News

November 13, 2020

Government’s anti-fake news policy potentially threatens press freedom in Spain

Pedro Sánchez
Reporters Without Borders (RSF) is concerned about the Spanish government’s new policy for combatting fake news, especially its loose wording, which poses a potential threat to press freedom.

Approved last month by Spain’s National Security Council, the “Procedure for Intervention against Disinformation” has been officially in effect since its publication in the Official State Gazette (BOE) on 5 November.


The new policy document provides for surveillance of social media to detect disinformation campaigns coming from foreign countries, and for the use of government campaigns to counter them.


The aspects worrying RSF include the fact that a commission consisting of government members with loosely defined powers is in charge of its implementation and decides what does and does not constitute disinformation. This is compounded by the failure to consult journalists’ associations and civil society representatives in the drafting of the document, of which the ambiguity of the wording is disturbing.


“We deplore the fact that a such a loosely-worded document constitutes the basis of an initiative to combat disinformation,” RSF Spain president Alfonso Armada said. “All over the world, we condemn laws that are supposed to combat fake news and which, in reality, are designed to erode press freedom by means of a deliberate ambiguity. This is why we ask the Spanish government to revise all of this procedure’s measures in a spirit of precision, and to reconsider its power to decide what is and is not disinformation. We are determined to monitor its implementation closely.”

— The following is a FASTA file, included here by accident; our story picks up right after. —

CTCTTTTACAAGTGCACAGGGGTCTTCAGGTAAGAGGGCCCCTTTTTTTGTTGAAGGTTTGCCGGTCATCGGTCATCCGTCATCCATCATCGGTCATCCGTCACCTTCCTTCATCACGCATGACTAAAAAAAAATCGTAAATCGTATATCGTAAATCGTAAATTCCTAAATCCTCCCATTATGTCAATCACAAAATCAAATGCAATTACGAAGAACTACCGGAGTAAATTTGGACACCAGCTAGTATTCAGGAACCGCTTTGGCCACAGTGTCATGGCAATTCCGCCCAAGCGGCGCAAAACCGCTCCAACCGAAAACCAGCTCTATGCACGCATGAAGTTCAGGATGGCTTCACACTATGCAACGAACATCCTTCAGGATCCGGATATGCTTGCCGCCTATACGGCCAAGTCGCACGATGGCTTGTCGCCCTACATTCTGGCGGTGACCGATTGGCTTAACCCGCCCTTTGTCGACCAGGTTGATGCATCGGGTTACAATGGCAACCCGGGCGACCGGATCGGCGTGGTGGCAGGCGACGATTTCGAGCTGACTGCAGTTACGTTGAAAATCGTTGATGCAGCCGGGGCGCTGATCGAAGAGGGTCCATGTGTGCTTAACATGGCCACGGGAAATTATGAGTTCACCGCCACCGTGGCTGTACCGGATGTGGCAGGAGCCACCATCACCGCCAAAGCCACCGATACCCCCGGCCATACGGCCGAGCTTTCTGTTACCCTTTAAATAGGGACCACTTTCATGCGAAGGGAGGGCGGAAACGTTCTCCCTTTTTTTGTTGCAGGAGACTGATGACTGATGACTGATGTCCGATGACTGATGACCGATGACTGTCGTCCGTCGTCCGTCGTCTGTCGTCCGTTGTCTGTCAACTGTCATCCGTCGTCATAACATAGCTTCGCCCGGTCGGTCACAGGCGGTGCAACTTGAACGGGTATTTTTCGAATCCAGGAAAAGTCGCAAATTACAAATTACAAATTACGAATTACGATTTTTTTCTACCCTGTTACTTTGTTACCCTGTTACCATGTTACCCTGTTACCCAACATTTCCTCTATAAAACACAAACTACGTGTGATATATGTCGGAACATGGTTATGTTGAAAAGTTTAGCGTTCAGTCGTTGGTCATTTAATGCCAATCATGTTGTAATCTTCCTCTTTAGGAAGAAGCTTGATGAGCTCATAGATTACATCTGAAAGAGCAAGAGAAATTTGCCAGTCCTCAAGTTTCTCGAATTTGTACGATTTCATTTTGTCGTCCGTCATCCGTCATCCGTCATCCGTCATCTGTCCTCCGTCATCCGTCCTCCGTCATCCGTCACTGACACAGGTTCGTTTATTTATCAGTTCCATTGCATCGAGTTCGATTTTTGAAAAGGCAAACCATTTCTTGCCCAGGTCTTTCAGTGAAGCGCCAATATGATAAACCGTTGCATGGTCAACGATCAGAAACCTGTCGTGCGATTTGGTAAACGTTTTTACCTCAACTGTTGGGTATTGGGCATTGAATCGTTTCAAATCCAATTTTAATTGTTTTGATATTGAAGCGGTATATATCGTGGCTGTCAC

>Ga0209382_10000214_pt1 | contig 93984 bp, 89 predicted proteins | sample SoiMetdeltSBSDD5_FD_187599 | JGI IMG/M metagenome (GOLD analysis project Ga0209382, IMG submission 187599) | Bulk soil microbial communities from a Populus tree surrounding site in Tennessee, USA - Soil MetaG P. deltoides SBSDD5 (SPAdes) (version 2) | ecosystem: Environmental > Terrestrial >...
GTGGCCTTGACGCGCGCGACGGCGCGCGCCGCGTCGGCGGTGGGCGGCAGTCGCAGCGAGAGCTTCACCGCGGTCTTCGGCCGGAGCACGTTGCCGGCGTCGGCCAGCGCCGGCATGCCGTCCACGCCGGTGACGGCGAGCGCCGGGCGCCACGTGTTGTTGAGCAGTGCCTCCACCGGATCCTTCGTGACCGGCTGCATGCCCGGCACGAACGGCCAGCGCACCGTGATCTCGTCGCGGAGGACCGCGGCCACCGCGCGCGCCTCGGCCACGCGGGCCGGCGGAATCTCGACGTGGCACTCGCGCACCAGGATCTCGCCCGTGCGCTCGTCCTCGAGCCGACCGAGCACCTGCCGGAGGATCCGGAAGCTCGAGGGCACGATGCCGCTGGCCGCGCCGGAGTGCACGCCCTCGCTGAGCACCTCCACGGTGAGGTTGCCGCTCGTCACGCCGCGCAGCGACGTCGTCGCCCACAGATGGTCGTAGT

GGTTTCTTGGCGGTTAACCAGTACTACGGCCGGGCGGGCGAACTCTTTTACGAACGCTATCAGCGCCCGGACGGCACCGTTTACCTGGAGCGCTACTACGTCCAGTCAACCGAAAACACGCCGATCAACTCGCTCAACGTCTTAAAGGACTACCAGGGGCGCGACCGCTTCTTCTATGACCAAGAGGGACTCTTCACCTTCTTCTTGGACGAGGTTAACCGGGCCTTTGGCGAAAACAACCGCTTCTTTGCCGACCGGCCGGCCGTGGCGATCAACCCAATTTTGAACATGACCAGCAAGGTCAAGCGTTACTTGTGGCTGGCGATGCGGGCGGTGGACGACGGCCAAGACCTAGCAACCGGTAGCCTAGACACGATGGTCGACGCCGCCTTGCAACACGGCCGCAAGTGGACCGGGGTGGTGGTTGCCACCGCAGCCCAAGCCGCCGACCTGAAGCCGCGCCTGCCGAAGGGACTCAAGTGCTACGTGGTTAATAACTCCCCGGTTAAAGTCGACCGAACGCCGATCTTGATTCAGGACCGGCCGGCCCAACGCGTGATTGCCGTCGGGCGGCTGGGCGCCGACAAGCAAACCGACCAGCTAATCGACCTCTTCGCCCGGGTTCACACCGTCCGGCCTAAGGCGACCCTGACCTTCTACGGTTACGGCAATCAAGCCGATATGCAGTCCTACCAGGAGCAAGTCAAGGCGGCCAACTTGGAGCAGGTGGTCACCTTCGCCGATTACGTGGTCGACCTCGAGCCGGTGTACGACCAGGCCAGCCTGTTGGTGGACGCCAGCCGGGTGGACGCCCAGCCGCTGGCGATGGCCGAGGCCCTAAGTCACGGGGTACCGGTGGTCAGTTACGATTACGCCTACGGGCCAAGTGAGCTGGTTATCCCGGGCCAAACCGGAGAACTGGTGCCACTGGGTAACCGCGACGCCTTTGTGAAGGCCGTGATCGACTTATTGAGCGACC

In response to the avalanche of criticism of the policy from information professionals and analysts, the government has insisted that that it only concerns interference by foreign countries, especially with regard to national security or electoral processes. The document is nonetheless drafted in such a way as to not clearly exclude fake news produced in Spain, thereby opening the way to control of media content.


Aside from the lack of any participation from media representatives and civil society in its drafting, RSF has also drawn attention to the lack of any role for the ministry of education. RSF considers such a role to be essential inasmuch as only a society that is trained to identify reliable and accurate information is capable of combatting such a complex phenomenon as disinformation.


RSF also asks the government to publish data about the disinformation campaigns against Spain that it has detected, respecting not only national security constraints but also its duty of transparency vis-à-vis society and the media.


Although the European Commission has endorsed this policy document and has included it in the EU action plan against disinformation, RSF calls for its flaws and imprecisions to be corrected as soon as possible, in order to ensure that media content is not, under any circumstances, subjected to control by government officials and that press freedom is respected. 


In response to the constantly growing presence of false and manipulated information online, the RSF-initiated Forum on Information and Democracy yesterday published a report entitled “How to end infodemics,” with a total of 250 recommendations based on more than 100 contributions from international experts.


Spain is ranked 29th out of 180 countries in RSF's 2020 World Press Freedom Index.